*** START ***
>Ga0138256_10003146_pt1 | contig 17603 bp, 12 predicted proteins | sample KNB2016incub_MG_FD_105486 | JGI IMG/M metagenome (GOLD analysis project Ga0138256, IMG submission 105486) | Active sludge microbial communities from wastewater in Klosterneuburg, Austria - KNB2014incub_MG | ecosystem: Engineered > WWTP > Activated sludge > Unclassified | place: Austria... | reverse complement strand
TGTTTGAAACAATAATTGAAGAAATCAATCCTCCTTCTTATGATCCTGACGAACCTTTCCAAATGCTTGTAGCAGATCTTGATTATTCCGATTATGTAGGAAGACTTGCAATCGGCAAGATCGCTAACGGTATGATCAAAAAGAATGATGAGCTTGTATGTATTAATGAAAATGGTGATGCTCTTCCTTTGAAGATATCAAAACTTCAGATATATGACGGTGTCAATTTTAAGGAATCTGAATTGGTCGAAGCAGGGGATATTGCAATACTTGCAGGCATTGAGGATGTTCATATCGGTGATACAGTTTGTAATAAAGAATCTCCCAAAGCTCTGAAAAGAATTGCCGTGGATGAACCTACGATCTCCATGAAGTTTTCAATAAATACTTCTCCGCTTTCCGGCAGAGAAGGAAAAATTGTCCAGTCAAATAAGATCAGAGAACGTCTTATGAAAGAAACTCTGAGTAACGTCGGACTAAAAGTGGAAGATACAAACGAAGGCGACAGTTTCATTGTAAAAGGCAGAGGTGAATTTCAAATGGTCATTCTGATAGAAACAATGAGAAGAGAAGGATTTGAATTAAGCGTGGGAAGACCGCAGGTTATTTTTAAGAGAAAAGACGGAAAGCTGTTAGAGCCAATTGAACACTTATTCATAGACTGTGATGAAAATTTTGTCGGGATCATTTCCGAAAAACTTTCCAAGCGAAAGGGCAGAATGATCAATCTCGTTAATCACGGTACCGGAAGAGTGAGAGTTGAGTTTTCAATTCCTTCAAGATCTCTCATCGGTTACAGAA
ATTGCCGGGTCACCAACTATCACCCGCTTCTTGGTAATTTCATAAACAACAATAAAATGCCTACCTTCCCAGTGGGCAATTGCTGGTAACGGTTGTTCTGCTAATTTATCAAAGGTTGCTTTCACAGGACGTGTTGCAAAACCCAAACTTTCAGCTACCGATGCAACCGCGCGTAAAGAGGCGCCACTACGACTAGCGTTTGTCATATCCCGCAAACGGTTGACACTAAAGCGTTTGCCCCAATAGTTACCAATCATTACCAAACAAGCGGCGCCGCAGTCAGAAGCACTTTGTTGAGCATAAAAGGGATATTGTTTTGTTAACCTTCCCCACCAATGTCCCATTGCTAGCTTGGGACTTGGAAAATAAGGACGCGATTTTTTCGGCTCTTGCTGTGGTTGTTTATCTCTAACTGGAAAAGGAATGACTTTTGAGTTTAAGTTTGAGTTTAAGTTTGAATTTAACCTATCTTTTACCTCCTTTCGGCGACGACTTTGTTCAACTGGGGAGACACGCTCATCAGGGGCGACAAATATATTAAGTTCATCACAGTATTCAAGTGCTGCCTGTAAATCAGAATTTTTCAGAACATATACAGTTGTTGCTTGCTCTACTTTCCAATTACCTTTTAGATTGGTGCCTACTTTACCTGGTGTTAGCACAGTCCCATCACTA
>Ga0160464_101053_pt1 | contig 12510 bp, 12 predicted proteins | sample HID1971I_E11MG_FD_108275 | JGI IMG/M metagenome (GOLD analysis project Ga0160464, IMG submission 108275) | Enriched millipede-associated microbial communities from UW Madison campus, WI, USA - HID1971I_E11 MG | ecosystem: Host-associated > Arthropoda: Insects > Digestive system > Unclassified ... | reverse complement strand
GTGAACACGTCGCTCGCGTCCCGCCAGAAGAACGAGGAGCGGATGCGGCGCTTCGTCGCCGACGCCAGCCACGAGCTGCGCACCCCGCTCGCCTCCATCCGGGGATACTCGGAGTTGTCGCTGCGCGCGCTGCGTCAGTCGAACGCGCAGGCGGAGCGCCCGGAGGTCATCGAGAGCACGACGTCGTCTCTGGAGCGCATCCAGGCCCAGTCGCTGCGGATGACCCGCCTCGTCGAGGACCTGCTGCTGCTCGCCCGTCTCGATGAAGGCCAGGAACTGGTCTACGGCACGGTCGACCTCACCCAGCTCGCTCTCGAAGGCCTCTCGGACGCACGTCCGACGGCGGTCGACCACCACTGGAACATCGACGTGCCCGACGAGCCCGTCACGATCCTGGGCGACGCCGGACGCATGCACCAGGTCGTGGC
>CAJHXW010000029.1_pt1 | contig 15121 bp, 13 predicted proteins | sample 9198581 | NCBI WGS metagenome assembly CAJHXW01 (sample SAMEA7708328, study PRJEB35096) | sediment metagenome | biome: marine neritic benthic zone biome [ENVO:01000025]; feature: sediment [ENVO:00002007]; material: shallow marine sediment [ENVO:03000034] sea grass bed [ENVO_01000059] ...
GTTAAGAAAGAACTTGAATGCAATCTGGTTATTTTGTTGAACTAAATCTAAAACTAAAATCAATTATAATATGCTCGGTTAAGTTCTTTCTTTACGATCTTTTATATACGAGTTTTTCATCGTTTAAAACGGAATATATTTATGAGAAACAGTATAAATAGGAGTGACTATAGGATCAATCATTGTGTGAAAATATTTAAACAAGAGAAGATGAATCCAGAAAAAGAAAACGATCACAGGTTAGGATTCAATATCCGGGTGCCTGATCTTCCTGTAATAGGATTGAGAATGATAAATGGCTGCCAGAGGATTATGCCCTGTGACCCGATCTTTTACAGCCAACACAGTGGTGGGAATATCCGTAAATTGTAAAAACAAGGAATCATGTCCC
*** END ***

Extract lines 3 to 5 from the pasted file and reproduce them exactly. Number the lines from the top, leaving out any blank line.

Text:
ATTGCCGGGTCACCAACTATCACCCGCTTCTTGGTAATTTCATAAACAACAATAAAATGCCTACCTTCCCAGTGGGCAATTGCTGGTAACGGTTGTTCTGCTAATTTATCAAAGGTTGCTTTCACAGGACGTGTTGCAAAACCCAAACTTTCAGCTACCGATGCAACCGCGCGTAAAGAGGCGCCACTACGACTAGCGTTTGTCATATCCCGCAAACGGTTGACACTAAAGCGTTTGCCCCAATAGTTACCAATCATTACCAAACAAGCGGCGCCGCAGTCAGAAGCACTTTGTTGAGCATAAAAGGGATATTGTTTTGTTAACCTTCCCCACCAATGTCCCATTGCTAGCTTGGGACTTGGAAAATAAGGACGCGATTTTTTCGGCTCTTGCTGTGGTTGTTTATCTCTAACTGGAAAAGGAATGACTTTTGAGTTTAAGTTTGAGTTTAAGTTTGAATTTAACCTATCTTTTACCTCCTTTCGGCGACGACTTTGTTCAACTGGGGAGACACGCTCATCAGGGGCGACAAATATATTAAGTTCATCACAGTATTCAAGTGCTGCCTGTAAATCAGAATTTTTCAGAACATATACAGTTGTTGCTTGCTCTACTTTCCAATTACCTTTTAGATTGGTGCCTACTTTACCTGGTGTTAGCACAGTCCCATCACTA
>Ga0160464_101053_pt1 | contig 12510 bp, 12 predicted proteins | sample HID1971I_E11MG_FD_108275 | JGI IMG/M metagenome (GOLD analysis project Ga0160464, IMG submission 108275) | Enriched millipede-associated microbial communities from UW Madison campus, WI, USA - HID1971I_E11 MG | ecosystem: Host-associated > Arthropoda: Insects > Digestive system > Unclassified ... | reverse complement strand
GTGAACACGTCGCTCGCGTCCCGCCAGAAGAACGAGGAGCGGATGCGGCGCTTCGTCGCCGACGCCAGCCACGAGCTGCGCACCCCGCTCGCCTCCATCCGGGGATACTCGGAGTTGTCGCTGCGCGCGCTGCGTCAGTCGAACGCGCAGGCGGAGCGCCCGGAGGTCATCGAGAGCACGACGTCGTCTCTGGAGCGCATCCAGGCCCAGTCGCTGCGGATGACCCGCCTCGTCGAGGACCTGCTGCTGCTCGCCCGTCTCGATGAAGGCCAGGAACTGGTCTACGGCACGGTCGACCTCACCCAGCTCGCTCTCGAAGGCCTCTCGGACGCACGTCCGACGGCGGTCGACCACCACTGGAACATCGACGTGCCCGACGAGCCCGTCACGATCCTGGGCGACGCCGGACGCATGCACCAGGTCGTGGC